Date of Award



© 2022 Luke Callahan

Document Type


Degree Name

Doctor of Education (EdD)



First Advisor

Laura Bertonazzi

Second Advisor

Jennifer Scott

Third Advisor

Katie Novak


Universal Design for Learning (UDL) is a set of principles that provides an innovative curriculum and instructional design framework. By eliminating learning barriers across a wide range of learner variations, UDL implementation can enhance teaching and learning. This study explored the perceptions of a sample of third and fourth-grade school teachers in a suburban school district outside of Boston, Massachusetts, implementing the principles of UDL to support the achievement of economically disadvantaged students. The constructivist theories of Vygotsky and Piaget guided the study's conceptual framework. The five prominent themes that emerged from the semi-structured interviews were (1) classroom learning environment, (2) teaching and learning strategies, (3) identifying and supporting economically disadvantaged students, (4) obstacles to implementing the UDL framework, and (5) application of the UDL guidelines. After examining the perceptions of the UDL framework through an interpretative phenomenological analysis (IPA), the researcher gathered three findings which were (1) an inconsistent means of identification of economically disadvantaged students, (2) inadequate differentiated instruction for economically disadvantaged students, and (3) a general dissatisfaction with professional development to support continued UDL implementation.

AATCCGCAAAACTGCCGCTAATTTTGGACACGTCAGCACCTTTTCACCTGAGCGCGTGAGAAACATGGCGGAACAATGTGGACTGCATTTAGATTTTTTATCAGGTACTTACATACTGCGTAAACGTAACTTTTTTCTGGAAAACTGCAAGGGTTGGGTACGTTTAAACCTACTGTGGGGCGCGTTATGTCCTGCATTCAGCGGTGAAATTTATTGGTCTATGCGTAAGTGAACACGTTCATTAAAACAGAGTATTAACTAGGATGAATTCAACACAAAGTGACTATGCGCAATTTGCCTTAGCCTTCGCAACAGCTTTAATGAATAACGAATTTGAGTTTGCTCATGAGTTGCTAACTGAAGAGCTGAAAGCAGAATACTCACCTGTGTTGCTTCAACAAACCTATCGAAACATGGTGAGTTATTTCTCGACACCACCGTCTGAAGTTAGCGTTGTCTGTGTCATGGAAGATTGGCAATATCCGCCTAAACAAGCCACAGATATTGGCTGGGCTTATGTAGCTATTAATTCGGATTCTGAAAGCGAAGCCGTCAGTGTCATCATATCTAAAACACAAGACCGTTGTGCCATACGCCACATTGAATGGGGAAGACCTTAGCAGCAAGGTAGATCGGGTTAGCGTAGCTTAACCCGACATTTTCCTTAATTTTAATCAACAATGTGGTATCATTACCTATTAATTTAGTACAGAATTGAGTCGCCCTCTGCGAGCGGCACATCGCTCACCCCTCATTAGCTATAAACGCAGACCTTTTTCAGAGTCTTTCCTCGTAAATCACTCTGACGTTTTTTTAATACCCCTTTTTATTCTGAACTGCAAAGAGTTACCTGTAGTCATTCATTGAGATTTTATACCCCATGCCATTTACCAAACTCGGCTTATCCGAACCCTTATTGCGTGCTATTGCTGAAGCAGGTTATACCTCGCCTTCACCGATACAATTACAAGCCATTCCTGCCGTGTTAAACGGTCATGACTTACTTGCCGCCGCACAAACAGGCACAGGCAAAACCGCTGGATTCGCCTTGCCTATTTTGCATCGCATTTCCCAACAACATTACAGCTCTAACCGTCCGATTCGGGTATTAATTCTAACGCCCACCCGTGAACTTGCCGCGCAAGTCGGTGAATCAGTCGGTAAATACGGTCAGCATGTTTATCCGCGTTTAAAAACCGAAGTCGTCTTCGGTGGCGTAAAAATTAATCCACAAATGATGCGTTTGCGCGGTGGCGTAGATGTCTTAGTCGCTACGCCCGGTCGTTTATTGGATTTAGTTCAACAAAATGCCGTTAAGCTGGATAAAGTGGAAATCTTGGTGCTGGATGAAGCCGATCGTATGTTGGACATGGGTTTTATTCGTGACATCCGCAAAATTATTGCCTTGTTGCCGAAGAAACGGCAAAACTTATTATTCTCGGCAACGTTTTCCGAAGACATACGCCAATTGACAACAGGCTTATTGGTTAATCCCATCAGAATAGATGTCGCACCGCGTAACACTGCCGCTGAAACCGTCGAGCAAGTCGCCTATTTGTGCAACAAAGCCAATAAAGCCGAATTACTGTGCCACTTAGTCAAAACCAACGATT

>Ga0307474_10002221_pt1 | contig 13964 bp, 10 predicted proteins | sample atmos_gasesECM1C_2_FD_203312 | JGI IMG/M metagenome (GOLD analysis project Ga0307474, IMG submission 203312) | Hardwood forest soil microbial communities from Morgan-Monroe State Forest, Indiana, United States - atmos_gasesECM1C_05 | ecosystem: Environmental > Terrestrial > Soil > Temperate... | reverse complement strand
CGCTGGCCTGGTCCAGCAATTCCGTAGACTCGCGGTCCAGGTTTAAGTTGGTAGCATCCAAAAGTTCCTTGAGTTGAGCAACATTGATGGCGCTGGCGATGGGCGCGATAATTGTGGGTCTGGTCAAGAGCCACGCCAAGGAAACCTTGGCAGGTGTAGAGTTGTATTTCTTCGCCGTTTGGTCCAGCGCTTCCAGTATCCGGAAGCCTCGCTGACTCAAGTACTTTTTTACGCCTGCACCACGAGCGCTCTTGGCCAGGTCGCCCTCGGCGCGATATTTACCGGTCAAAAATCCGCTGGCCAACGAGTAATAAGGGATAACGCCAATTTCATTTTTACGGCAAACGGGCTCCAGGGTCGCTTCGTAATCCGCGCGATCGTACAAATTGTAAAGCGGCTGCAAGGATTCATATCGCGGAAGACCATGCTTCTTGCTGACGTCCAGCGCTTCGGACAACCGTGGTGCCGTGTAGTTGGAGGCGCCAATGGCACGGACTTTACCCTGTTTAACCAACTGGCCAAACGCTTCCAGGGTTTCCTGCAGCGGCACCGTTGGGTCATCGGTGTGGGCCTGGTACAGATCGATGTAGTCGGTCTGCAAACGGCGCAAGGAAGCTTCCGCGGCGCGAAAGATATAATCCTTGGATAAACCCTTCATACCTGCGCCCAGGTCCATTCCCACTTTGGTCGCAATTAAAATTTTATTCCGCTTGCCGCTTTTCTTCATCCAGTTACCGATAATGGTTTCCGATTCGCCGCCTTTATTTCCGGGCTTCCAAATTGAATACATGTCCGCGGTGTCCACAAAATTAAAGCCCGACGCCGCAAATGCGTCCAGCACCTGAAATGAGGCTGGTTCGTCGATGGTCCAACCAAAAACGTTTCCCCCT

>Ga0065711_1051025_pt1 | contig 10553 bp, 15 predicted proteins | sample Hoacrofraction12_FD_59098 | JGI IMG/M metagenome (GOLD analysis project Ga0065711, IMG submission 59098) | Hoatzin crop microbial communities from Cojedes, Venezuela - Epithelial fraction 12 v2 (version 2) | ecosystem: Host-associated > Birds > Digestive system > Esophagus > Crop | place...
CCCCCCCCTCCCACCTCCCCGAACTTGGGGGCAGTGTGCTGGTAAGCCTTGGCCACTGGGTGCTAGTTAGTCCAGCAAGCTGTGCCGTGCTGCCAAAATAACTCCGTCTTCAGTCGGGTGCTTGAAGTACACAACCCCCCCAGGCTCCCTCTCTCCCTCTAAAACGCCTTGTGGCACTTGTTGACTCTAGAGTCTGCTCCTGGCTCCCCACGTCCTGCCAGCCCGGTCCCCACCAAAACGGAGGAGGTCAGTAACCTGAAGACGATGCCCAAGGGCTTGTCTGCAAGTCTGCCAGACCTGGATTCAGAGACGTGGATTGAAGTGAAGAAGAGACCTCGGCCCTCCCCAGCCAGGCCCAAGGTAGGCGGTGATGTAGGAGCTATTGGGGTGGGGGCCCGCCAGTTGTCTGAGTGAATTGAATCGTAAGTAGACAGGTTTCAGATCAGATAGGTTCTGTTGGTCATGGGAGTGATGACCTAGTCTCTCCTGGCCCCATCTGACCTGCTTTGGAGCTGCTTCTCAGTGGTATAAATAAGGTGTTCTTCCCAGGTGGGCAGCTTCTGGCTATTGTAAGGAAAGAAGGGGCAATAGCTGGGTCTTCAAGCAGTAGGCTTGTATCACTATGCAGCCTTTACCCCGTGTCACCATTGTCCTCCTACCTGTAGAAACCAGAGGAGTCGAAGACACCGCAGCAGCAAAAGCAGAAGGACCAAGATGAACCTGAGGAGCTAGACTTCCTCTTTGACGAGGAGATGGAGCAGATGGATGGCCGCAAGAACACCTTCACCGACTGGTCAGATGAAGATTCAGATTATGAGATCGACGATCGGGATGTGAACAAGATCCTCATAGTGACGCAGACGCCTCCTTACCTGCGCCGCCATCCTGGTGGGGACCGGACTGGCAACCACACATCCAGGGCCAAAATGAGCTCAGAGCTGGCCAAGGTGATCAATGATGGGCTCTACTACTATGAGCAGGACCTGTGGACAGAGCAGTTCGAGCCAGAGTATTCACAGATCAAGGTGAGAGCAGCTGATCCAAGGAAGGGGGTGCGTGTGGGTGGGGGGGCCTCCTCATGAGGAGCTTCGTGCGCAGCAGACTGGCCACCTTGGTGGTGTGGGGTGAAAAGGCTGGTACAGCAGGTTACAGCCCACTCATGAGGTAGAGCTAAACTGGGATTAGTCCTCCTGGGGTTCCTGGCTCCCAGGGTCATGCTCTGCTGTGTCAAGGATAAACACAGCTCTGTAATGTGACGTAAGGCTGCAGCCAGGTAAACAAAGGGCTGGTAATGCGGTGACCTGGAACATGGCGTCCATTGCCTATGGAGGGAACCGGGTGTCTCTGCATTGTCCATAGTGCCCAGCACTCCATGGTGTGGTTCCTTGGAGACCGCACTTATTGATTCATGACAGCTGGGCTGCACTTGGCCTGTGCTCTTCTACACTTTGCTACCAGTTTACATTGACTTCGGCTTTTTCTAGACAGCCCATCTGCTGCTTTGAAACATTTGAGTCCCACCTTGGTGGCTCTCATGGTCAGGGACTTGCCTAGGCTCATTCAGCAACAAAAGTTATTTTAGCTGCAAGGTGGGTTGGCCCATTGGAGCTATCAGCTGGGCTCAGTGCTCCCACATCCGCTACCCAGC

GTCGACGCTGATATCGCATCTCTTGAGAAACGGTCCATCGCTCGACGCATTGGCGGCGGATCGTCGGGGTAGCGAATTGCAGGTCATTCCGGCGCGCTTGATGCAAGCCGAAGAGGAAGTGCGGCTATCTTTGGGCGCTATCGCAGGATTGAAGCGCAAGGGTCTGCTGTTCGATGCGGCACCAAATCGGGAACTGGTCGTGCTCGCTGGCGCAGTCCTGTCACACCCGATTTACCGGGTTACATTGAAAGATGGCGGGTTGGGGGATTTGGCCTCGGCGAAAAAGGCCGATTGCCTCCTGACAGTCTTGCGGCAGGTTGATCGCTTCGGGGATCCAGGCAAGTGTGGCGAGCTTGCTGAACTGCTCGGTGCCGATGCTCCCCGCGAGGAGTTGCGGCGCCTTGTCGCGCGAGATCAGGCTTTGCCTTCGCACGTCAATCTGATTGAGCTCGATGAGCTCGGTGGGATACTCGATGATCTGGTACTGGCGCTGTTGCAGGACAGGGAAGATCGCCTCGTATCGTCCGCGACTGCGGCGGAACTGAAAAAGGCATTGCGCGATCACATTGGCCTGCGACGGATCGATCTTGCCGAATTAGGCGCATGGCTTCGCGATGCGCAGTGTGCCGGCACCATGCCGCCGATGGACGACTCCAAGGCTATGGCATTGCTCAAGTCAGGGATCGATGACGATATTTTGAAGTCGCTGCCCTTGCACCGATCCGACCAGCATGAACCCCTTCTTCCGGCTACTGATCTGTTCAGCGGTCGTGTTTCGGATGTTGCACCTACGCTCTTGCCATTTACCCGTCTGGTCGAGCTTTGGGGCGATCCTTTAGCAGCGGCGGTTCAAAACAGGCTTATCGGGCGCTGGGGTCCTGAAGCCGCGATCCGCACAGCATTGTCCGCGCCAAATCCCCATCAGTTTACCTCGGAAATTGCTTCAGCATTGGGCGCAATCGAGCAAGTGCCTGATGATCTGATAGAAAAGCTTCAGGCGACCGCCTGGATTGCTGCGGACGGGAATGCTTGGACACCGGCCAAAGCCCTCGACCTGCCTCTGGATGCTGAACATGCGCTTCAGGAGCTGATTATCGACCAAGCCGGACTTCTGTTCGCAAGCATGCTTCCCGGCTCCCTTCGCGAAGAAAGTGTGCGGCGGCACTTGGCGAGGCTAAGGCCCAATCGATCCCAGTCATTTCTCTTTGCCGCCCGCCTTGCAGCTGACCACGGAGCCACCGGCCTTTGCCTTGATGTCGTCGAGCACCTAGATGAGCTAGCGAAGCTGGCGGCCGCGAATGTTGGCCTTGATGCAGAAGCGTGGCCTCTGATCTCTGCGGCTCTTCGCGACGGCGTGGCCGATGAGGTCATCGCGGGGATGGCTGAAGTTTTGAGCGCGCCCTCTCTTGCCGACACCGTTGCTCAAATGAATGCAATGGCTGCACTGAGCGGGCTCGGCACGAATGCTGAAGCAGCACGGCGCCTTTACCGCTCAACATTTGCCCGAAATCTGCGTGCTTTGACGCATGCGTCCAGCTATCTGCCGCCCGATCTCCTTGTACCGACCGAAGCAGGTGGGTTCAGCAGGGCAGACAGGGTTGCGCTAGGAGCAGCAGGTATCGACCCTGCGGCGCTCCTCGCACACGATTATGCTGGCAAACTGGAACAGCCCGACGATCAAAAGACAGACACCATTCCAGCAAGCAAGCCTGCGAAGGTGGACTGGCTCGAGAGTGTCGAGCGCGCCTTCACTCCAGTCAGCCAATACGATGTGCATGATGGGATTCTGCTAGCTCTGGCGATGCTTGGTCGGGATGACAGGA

Ed.D. Dissertation